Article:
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Write-in campaigns and May elections

City of Groton Mayor Keith Hedrick pulled off a rare political feat last Monday when he waged a successful write-in campaign to defeat Aundré Bumgardner, a member of the Town Council, 952-811.

It is not easy to win when your name is not listed.

City of Groton voters were handed ballots showing everyone running uncontested — Bumgardner, the six City Council candidates, and city clerk candidate Megan Peters, all Democrats. The Republicans did not field any candidates. Hedrick supporters had to find the oval for a write-in candidate, fill it in and add Hedrick’s name.

Bumgardner had defeated Hedrick in the Democratic primary by five votes, his surprise challenge catching the two-term incumbent off guard. Bumgardner’s door-to-door effort brought new voters to the polls in the primary. If Republicans had fielded a candidate in the general election, I suspect Bumgardner would have won that, too. The incumbent benefitted by Republicans and unaffiliated voters having only a binary choice.

The last serious write-in effort in these parts was across the Thames River in New London in 2011, the first race for mayor since voters had approved a charter change to a strong-mayor system. City Councilor Michael Buscetto III pursued a write-in campaign after losing the Democratic primary to Daryl Justin Finizio, who had moved to the city 18 months earlier.

Unlike the two-man City of Groton mayoral race, five candidates were competing. Buscetto did well for a write-in candidate, finishing second with 1,153 votes, but was easily defeated by Finizio, who received 2,185. Finizio would serve one term, losing the 2015 Democratic primary to current Mayor Michael Passero.

The other successful write-in mayoral candidacy I can recall was that of Michael J. Jarjura in Waterbury in 2005. The script was the same. Jarjura had lost the Democratic primary, in his case to the former tax collector, Karen M. Mulcahy, whom he had fired in 2004 (according to her, unfairly).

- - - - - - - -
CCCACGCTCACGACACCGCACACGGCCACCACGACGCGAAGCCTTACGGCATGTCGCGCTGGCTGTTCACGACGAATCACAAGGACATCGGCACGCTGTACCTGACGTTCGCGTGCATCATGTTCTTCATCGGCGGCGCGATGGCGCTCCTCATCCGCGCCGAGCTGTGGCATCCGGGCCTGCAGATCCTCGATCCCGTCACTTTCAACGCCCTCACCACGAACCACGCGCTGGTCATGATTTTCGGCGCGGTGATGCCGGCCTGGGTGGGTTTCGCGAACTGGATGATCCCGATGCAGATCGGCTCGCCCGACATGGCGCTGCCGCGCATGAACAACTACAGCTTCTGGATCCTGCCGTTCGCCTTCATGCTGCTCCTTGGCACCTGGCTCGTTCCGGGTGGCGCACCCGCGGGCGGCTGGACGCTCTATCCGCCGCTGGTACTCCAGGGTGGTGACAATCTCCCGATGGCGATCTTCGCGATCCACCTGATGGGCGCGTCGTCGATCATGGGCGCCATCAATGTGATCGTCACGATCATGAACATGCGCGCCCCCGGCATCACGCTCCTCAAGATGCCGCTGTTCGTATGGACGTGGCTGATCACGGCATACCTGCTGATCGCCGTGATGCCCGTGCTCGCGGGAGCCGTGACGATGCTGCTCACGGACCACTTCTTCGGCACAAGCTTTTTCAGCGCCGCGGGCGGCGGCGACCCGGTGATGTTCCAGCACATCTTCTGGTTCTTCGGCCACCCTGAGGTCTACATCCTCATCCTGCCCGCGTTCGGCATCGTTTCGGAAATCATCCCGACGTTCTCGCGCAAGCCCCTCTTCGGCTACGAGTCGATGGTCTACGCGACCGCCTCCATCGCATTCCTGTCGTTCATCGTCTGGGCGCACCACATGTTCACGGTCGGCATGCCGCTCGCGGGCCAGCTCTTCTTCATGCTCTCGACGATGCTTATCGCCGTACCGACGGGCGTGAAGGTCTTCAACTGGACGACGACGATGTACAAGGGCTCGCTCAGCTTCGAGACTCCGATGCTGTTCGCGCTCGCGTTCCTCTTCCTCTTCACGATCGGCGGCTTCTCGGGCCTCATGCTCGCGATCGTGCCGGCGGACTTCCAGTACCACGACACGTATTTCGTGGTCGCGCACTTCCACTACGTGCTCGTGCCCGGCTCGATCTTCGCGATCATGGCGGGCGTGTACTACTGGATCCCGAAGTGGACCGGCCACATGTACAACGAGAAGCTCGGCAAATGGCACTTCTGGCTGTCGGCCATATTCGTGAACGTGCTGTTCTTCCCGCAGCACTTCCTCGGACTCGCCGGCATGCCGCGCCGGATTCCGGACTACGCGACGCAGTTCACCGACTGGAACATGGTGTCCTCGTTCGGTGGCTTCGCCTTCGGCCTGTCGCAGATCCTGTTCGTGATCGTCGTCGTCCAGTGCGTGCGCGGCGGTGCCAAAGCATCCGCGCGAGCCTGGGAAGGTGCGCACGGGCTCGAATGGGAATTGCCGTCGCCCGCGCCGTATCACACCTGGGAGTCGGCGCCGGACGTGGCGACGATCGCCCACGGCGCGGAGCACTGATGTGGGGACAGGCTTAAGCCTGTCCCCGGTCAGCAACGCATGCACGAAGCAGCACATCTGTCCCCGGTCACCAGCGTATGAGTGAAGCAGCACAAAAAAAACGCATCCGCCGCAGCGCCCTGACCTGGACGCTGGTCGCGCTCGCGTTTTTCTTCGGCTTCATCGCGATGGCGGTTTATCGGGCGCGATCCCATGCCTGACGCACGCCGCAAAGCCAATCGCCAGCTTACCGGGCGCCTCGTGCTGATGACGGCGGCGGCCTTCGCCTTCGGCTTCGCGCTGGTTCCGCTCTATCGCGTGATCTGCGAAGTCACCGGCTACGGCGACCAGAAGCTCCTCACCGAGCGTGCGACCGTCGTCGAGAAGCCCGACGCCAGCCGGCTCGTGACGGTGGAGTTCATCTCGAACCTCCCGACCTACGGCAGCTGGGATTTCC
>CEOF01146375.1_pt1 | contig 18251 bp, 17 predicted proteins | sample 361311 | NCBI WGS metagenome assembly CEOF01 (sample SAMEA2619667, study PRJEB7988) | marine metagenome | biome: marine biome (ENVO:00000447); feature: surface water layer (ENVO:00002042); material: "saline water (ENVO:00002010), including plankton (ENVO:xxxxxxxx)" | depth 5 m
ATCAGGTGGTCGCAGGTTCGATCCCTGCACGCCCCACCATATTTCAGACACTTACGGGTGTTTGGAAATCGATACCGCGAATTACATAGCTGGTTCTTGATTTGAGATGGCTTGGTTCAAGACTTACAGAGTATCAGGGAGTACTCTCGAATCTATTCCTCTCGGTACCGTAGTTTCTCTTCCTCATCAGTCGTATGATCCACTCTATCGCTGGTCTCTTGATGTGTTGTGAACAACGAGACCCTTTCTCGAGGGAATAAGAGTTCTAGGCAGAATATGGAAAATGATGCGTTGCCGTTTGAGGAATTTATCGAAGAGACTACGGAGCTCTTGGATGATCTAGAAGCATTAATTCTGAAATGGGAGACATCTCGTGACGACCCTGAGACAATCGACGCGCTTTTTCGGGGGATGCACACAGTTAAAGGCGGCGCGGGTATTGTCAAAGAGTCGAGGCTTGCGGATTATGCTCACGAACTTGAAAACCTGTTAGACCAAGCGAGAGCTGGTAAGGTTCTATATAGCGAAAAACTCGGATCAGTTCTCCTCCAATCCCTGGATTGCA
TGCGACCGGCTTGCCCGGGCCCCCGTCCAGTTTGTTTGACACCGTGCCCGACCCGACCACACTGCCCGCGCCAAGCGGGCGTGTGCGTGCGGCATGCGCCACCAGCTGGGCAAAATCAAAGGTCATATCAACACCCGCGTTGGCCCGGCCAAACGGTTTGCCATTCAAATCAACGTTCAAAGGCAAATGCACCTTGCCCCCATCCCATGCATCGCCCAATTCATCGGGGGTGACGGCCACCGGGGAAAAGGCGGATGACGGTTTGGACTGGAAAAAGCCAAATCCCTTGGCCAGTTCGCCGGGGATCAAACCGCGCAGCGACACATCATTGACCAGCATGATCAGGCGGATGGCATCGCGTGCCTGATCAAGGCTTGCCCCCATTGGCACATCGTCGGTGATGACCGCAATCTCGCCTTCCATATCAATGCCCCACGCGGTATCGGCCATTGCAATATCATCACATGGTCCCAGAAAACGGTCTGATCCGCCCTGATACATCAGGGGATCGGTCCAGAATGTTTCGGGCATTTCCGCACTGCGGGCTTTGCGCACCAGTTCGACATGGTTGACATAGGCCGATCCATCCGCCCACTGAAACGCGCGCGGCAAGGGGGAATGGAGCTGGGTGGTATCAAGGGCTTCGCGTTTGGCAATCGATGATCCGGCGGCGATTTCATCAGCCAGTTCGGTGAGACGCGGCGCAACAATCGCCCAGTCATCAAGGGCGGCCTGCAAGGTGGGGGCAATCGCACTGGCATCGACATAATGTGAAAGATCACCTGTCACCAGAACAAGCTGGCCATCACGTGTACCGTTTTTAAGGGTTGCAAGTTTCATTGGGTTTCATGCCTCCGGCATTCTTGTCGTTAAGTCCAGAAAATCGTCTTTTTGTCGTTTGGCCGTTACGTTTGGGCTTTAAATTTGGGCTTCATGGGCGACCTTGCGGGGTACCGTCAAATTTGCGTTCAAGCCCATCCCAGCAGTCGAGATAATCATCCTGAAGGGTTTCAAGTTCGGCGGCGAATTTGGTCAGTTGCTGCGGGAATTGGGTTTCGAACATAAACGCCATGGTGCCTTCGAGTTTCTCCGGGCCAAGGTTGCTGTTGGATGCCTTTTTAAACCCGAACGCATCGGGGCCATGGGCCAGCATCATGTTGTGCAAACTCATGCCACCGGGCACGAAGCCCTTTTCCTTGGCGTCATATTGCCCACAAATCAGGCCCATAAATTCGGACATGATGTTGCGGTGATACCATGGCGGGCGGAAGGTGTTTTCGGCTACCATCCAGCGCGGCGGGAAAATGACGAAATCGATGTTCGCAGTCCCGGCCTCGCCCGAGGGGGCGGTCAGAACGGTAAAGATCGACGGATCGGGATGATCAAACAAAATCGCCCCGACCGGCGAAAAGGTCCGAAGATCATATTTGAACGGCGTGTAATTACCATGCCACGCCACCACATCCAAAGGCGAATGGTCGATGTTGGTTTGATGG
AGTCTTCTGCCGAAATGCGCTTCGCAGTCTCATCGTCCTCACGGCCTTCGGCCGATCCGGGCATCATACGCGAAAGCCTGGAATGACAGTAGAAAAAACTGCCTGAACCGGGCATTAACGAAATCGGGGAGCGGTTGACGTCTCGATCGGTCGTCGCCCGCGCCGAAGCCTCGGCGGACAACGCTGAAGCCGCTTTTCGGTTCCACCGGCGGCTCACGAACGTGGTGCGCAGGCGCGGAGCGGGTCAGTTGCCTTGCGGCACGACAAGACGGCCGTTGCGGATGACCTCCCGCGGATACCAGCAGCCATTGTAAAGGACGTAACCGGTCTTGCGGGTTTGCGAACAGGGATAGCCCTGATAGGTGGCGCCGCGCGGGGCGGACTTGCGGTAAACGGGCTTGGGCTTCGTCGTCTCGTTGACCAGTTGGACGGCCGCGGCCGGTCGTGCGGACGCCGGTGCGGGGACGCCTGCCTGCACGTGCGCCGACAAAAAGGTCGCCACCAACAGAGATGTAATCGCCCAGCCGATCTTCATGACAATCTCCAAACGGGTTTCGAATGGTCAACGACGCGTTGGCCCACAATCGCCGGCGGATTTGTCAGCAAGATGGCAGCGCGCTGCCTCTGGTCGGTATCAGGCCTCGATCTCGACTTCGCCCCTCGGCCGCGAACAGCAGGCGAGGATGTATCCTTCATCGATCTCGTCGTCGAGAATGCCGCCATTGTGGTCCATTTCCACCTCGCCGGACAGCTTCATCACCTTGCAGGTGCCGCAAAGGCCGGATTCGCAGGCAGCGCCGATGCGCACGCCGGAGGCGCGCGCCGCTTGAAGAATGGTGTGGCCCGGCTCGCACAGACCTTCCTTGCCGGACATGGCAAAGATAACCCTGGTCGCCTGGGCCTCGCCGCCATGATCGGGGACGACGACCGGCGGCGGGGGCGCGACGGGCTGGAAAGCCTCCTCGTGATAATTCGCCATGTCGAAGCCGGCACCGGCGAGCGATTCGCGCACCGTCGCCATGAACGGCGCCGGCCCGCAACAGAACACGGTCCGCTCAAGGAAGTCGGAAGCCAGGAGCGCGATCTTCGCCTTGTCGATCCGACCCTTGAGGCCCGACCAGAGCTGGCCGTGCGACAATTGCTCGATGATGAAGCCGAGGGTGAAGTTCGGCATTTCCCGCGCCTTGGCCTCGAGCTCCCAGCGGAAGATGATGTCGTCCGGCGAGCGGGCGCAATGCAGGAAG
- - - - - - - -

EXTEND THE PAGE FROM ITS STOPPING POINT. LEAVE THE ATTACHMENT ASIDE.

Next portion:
On Election Day the Jarjura campaign team handed out hundreds of pencils with his name on them at polling places. He ended up winning by about 2,200 votes and would go on to win two more terms before losing in 2011.

As interesting as the City of Groton election ended up being, on the whole the results across the region Monday once again brought into question these archaic political subdivisions and the process and timing of electing officials to lead them.

The City of Groton is a government within the government of the Town of Groton. In May of odd-numbered years, city voters elect their city leaders. In November of odd years, they elect their town leaders. Property owners living in the city pay taxes to the city and the town. The city’s biggest asset, by far, is Groton Utilities.

While 1,763 voters, 34% of those registered in the city, may not seem like much of a turnout, it was a strong one by the standard of these odd May elections — and considering only one race was contested.

Elections were also held, sort of, in the Borough of Stonington and the Borough of Jewett City, subdivisions located within the towns of Stonington and Griswold, respectively. The Borough of Stonington has charm and affluence. The Borough of Jewett City, like Groton City, has a municipal utility.

In the Borough of Stonington all candidates ran unopposed, and 99 folks voted. In Jewett City, five people ran for four burgess seats, with 83 folks casting ballots.

Based on the lack of candidate participation and voter disinterest, it appears these government oddities have outlived their usefulness. But in our Land of Steady Habits, don’t expect anything to change.

Paul Choiniere is the editorial page editor.

 

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